3 Things You Need to Know about 2015 Noyce Award Winner Bill Holt

Tuesday, Nov 03, 2015, 8:00pm

by Semiconductor Industry Association

Clark McFadden has been general counsel for SIA and the Semiconductor Research Corporation (SRC) for several decades. In advising SIA, Clark has been a part of many of the most seminal moments in SIA’s and the industry’s history. Tapping into Clark’s extensive knowledge, I recently interviewed him about this year’s Robert N. Noyce Award recipient, Bill Holt.

  1. Intel’s Bill Holt has been elected by the SIA Board of Directors to receive the prestigious Robert N. Noyce Award this year. Why do you think Bill represents the ideals of the Noyce Award?
    A: I think Bill closely personifies the qualities of Bob Noyce – a true “circuit man” who came to lead one of the most dynamic expansions of the industry. Under Bill’s direction, Intel has led the industry in introducing revolutionary transistor technologies such as 90nm strained silicon in 2003, 45nm high-k metal gate in 2007, and 22nm tri-gate transistors in 2011.
  2. The Noyce Award recipient must have contributed more than to a single company. What has Bill done that advanced the greater good of the industry?
    A: It should be stressed, as part of his many achievements, Bill has long led the STARNet initiative, which was launched by SIA and supported by SRC.  This program has represented the best in collaboration among the industry, government and universities in the development of advanced, precompetitive technology.  SIA, SRC and the industry are forever in the debt of Bill for his demonstrated leadership.  STARnet is a successful model that has provided many technology breakthroughs; no other industry has been able to match it.  Bill is also a member of the Visiting Committee on Advanced Technology (VCAT) for the National Institute of Standards and Technology (NIST). The committee meets regularly to review NIST programs and to produce an annual report that is submitted to Congress to ensure the value and relevance of NIST’s programs to the U.S. science and technology base and to the economy.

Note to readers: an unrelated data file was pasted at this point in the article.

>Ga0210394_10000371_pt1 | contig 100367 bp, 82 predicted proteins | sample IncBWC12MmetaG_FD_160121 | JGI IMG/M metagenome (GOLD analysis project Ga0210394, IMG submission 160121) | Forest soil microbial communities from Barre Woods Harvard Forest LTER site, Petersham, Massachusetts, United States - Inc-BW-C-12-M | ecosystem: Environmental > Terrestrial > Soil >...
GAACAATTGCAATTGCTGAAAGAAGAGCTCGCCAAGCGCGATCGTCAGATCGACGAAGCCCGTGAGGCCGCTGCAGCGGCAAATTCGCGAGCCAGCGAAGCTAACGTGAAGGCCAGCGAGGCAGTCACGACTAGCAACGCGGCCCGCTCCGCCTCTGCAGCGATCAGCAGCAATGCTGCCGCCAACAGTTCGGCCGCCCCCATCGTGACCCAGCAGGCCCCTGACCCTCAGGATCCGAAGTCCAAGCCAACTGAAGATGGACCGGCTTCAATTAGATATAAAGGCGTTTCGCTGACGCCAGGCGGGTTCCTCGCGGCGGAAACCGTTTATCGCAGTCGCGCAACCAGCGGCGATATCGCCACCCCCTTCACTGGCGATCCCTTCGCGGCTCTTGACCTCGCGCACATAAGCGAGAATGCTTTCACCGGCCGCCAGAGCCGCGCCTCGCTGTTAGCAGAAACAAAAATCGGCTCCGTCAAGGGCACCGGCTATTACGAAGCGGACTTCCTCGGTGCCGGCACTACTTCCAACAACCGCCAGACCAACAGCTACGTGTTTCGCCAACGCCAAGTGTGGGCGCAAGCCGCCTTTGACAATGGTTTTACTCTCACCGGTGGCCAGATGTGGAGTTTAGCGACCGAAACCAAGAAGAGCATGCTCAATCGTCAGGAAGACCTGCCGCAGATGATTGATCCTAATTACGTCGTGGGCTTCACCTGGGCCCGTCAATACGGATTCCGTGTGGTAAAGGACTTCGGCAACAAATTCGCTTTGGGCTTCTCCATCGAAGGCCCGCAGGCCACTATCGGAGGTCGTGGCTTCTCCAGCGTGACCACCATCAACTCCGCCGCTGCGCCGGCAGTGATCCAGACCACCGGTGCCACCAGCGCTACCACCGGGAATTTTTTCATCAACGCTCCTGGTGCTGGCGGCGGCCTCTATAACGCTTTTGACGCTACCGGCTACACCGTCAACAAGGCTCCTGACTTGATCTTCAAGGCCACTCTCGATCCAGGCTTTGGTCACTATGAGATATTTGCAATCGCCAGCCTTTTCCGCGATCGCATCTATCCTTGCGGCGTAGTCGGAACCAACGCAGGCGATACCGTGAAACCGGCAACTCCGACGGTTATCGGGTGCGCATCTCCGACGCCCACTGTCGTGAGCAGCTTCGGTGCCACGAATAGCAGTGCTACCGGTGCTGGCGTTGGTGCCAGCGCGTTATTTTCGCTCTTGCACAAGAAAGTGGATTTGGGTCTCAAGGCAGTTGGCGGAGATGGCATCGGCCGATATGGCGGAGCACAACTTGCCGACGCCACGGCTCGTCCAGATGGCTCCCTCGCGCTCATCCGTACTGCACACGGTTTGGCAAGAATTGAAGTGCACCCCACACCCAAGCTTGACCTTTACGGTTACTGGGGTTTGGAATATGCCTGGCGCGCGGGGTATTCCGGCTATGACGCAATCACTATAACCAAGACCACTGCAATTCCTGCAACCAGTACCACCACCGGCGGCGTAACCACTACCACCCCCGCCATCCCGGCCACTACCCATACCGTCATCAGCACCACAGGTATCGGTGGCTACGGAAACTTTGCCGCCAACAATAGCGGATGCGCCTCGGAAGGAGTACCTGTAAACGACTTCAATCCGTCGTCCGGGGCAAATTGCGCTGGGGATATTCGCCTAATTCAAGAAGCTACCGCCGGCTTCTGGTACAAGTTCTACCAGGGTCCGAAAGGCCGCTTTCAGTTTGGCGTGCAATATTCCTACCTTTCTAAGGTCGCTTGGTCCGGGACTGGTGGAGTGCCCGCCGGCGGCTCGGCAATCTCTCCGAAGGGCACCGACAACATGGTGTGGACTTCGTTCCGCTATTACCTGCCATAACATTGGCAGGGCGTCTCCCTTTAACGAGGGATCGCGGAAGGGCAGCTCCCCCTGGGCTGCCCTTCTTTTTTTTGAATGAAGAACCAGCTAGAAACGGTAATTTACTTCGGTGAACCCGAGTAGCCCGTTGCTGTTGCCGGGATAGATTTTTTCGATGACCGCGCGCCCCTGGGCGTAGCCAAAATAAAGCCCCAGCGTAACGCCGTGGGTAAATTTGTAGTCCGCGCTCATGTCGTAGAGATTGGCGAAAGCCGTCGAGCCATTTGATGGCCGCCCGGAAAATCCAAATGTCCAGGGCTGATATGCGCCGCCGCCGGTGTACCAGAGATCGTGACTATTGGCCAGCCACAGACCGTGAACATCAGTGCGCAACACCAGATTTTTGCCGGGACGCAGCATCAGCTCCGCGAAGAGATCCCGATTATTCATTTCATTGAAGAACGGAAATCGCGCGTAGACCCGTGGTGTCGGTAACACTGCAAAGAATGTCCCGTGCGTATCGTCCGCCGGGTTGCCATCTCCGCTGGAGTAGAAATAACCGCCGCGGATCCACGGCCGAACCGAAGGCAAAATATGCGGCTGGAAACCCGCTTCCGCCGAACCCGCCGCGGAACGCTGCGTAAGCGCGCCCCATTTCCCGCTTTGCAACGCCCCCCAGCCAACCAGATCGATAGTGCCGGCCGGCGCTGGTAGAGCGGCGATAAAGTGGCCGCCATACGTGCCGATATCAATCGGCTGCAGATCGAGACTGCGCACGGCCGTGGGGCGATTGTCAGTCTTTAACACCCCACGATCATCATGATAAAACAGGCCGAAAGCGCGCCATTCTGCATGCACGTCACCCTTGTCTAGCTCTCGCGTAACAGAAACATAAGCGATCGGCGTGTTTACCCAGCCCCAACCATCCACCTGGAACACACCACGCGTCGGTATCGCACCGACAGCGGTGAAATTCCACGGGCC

3. When did you first meet Bill? Apart from his impressive technology record, tell us something we might not know about him.
    A: I first got to know Bill in early 2009 when he replaced Craig Barrett as Chairman of the STARNet Program, then known as the Focus Center Research Program.  Like many engineers, Bill professed to have very little interest or patience for consensus building in Washington.  He also does not like to travel to attend meetings.  Nevertheless, he never missed chairing a meeting in Washington.  I attributed his perfect attendance in Washington to the satisfaction he gained in getting government officials to follow his lead, and despite his protestations, a secret enjoyment of public policy making.  Years later, I learned that Bill has a son (and three granddaughters!) in Washington who insisted that he come to Washington whenever he could.